“I’m going to try to be as clear as possible, so you know what you’re getting yourself into,” says Brian, a 25-year-old from Ohio.
“I don’t have to tell you about the car insurance that’s on the car.”
Brian’s insurance policy covers him for everything from accidents and damage to medical costs and property damage, and it covers both his BMW and a new car he bought for himself and his girlfriend, who is 26.
But Brian says that’s not a big deal, considering his girlfriend is “one of the most active car-sharing drivers on the road.”
“It’s good for me,” he says.
“She’s a pretty active driver, so if she gets in a car accident, we can just take her out.
But it’s also good for us because I’m driving my car.”
Brian is also taking out an extended policy, which covers a total of $4,000.
That’s an extra $1,000, but Brian says the extra money will cover any repairs, damage or personal injury that comes up, and he’s also insured against the cost of his new car.
“It’s going to be about the same as my old car,” he explains.
“If I’m going in for a repair, it’s going be covered, and if it’s not, it’ll be covered.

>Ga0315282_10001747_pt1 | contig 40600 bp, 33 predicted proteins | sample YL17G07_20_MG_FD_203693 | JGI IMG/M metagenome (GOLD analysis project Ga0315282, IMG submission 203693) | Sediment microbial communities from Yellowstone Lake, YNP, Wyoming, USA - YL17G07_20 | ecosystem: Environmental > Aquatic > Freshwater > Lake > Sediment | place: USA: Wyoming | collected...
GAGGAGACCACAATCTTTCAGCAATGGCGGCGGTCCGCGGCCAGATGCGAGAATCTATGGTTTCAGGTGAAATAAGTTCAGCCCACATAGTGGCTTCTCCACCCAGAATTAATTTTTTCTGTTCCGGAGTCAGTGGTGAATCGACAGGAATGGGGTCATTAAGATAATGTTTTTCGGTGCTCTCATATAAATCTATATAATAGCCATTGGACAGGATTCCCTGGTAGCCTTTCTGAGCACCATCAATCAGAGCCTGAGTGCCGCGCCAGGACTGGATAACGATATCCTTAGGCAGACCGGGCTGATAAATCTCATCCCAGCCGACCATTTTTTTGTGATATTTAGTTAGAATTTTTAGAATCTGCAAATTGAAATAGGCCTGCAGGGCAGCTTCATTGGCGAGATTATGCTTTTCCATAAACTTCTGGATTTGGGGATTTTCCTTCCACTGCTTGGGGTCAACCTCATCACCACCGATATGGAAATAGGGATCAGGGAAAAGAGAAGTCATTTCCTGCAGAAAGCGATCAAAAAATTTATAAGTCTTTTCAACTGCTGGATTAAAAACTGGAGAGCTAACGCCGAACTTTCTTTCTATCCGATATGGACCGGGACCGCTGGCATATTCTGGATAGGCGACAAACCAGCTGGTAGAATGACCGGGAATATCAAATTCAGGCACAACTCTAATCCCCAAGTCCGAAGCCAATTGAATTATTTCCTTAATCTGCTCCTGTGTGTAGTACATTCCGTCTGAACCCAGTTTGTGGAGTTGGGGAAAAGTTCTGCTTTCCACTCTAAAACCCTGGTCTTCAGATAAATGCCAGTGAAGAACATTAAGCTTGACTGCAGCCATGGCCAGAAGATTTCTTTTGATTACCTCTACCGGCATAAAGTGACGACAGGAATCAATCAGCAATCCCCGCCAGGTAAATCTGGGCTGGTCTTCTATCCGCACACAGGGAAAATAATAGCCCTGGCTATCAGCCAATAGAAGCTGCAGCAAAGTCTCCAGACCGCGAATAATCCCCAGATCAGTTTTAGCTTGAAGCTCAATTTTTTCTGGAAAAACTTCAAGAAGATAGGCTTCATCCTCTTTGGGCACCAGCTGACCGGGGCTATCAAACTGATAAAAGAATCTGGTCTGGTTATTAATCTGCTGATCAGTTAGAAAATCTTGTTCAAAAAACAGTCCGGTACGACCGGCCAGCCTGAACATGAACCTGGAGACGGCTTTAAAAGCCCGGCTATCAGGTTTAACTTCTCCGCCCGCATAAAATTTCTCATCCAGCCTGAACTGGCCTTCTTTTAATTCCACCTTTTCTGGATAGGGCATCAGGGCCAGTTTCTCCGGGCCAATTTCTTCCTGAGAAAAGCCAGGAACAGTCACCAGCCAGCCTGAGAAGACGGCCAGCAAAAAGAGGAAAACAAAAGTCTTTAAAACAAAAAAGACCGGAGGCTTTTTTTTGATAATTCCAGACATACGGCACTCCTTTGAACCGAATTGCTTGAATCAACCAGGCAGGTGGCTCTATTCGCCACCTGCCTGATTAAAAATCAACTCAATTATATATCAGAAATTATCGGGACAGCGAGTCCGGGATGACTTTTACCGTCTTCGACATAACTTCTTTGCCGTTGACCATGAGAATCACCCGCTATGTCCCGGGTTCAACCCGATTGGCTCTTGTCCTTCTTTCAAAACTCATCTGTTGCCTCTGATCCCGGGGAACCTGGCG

But I’m not going to drive my old BMW any more.”
Brian has a $4.3 million policy with Alliance United Insurance, and is already paying for it.
The only issue is, he doesn’t have any money to pay for repairs on his new BMW, either.
Brian says he’d like to be able to pay off his BMW, but “it’s not like I’m in a situation where I’m on a fixed income.
I have some other things going on.”
The problem, Brian says, is that he doesn�t have enough money to get out of the auto insurance business.
“The auto insurance companies aren’t willing to pay what I’m paying, so it’s kind of a dead end for me.”
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